5. Sealing and finish
All that remains now is to apply silicone sealant around the base of the toilet pan. If you want to be able to use your newly installed back-to-wall toilet, you will also have to fit it with a toilet seat. The vast majority of toilet pans come with pre-drilled holes for fixing a standard toilet seat.
This may not always be the case so do refer to the assembly instructions if in doubt. More often than not, however, installing a toilet seat is as simple as threadingthe bolt through the holes in the porcelain and tightening the nuts underneath. As has been the case throughout the installation, this is another example of where over-tightening can crack the porcelain so be careful not to cause any damage.
The last step will simply consist of checking your toilet seat has the proper range of movement, then your close-coupled toilet will be ready for use!
Whether you're designing or renovating a bathroom, check out our editors' advice with these related guides:
- Toilet buying guide
- Toilet flush buying guide
- Bathroom furniture buying guide
- Bathtub buying guide
- Shower enclosure buying guide
- Bathroom sink buying guide
And to make sure you have the right tools, check out the following guides:
Guide written by:
Jeremy, construction site supervisor, Cardiff, 131 guides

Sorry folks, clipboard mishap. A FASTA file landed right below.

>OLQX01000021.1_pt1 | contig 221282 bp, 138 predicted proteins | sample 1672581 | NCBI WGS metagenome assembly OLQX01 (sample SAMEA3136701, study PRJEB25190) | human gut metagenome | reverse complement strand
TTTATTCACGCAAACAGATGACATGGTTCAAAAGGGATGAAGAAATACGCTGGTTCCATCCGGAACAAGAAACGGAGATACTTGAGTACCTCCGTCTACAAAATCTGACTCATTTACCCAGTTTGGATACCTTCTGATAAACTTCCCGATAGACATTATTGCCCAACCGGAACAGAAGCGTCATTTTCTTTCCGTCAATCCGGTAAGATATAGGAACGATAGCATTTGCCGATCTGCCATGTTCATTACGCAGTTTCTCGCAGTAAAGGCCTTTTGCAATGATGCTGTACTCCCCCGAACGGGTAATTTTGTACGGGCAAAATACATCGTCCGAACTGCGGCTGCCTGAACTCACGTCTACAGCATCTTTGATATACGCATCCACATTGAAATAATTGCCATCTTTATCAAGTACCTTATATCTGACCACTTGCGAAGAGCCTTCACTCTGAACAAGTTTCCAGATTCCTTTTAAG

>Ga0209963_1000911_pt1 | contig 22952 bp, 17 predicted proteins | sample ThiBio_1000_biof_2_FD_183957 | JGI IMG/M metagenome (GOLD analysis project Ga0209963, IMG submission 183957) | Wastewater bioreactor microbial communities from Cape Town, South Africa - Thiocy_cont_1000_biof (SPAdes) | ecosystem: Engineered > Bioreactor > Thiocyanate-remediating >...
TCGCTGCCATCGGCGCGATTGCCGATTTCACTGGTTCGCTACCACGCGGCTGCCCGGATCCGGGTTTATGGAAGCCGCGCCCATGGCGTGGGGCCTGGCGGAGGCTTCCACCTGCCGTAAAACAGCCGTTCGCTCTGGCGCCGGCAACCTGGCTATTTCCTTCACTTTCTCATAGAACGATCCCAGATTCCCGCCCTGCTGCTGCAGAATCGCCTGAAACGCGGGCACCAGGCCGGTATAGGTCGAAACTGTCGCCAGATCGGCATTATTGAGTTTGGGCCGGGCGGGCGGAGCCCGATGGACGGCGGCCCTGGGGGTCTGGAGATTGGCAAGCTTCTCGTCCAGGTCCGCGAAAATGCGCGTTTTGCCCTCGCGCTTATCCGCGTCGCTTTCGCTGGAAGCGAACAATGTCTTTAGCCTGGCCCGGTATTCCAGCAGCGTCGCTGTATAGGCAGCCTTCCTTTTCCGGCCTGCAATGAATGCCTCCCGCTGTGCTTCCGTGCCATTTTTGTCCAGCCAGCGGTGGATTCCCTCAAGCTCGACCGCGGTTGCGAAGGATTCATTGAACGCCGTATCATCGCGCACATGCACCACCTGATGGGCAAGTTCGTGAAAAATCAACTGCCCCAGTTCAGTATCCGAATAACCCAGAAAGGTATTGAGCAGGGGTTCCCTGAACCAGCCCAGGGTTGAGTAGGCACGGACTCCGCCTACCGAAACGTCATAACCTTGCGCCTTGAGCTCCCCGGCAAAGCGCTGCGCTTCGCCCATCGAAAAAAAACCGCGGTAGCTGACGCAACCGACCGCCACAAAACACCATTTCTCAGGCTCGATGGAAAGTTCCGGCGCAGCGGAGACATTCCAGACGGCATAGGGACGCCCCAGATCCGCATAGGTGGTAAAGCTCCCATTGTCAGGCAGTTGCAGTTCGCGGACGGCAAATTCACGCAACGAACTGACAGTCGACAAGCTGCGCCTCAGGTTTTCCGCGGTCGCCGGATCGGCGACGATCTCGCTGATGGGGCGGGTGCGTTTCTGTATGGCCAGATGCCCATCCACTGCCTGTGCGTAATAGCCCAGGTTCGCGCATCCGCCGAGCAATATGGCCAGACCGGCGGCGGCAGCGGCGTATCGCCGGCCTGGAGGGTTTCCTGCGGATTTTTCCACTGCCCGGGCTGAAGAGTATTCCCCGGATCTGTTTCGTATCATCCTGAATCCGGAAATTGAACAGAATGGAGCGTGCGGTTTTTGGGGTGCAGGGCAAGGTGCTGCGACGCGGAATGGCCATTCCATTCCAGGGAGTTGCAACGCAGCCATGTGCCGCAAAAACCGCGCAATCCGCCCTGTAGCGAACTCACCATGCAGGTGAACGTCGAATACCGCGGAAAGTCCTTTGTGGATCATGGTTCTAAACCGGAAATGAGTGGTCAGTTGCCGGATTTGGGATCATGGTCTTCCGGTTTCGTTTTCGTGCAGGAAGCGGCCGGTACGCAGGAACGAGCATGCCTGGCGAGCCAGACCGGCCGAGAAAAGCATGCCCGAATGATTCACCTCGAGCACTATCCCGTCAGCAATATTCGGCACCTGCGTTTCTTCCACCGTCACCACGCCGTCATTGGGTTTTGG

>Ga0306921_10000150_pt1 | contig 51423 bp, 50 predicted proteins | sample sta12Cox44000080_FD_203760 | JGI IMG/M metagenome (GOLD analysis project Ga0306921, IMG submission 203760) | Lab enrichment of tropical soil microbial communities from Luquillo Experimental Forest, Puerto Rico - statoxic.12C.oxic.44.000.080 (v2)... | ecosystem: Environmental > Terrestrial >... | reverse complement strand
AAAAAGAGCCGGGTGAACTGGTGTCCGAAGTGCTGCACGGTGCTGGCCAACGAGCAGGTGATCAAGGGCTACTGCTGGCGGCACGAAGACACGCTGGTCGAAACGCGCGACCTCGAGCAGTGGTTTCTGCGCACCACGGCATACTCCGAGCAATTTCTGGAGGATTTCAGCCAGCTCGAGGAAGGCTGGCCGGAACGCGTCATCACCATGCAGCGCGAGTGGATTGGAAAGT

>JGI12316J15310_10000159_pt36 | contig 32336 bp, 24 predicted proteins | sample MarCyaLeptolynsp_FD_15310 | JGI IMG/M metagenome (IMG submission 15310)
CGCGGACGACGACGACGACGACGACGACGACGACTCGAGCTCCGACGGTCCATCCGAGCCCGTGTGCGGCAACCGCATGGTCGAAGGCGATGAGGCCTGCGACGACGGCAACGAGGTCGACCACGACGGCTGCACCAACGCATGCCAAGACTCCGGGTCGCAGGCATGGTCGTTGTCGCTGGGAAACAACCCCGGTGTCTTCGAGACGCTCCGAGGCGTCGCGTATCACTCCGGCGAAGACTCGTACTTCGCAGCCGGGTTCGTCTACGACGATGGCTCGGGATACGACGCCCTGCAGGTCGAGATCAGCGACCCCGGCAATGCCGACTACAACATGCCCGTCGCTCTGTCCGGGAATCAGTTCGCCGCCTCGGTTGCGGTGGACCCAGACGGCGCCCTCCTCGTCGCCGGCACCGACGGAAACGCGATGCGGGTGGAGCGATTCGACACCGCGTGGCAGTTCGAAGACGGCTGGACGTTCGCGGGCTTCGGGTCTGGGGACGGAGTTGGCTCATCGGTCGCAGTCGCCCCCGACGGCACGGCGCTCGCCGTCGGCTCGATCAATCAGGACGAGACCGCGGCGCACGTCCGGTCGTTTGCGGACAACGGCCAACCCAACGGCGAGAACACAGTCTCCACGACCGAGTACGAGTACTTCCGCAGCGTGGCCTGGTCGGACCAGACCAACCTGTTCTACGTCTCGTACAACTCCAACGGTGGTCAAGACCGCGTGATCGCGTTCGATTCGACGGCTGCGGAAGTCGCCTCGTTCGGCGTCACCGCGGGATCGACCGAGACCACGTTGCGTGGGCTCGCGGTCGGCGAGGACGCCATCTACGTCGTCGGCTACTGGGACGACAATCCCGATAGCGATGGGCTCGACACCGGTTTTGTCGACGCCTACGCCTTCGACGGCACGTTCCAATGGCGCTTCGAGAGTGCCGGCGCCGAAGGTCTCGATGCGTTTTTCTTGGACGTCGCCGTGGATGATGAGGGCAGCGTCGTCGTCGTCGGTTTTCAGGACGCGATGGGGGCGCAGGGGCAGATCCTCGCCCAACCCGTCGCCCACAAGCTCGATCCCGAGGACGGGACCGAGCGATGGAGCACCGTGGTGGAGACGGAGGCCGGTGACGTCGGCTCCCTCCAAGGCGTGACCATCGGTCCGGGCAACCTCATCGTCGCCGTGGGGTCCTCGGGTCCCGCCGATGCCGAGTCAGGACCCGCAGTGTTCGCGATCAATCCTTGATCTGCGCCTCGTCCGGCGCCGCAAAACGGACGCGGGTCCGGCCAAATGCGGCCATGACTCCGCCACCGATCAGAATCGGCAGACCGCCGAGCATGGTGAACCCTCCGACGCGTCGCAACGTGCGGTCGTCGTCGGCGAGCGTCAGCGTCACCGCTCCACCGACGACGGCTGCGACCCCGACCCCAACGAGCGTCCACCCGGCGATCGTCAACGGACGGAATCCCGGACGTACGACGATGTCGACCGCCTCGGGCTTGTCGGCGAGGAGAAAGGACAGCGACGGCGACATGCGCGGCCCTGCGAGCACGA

Electrician by trade, I first worked in industrial estates where I installed, wired and fixed a large number of electrical installations. After this, I managed a team of electricians for this type of work. 10 years or so ago, I turned to building and construction. From the modest family home, to gyms and theatres; I have been able to coordinate, audit and organise all sorts of construction sites. for 4 years now, I am restaoring and bulding an extrension to a bungalow in the heart of the welsh countyside. My experience in manual work and my knowledge means I am proud to be of service. Terraces, interior design, roofing, plumbing, electricty, anything goes! We have, my wife, daughter and I, built almost everything we have from scratch! So to answer all of your questions, and to orientate and advise you on coosing your tools? Easy!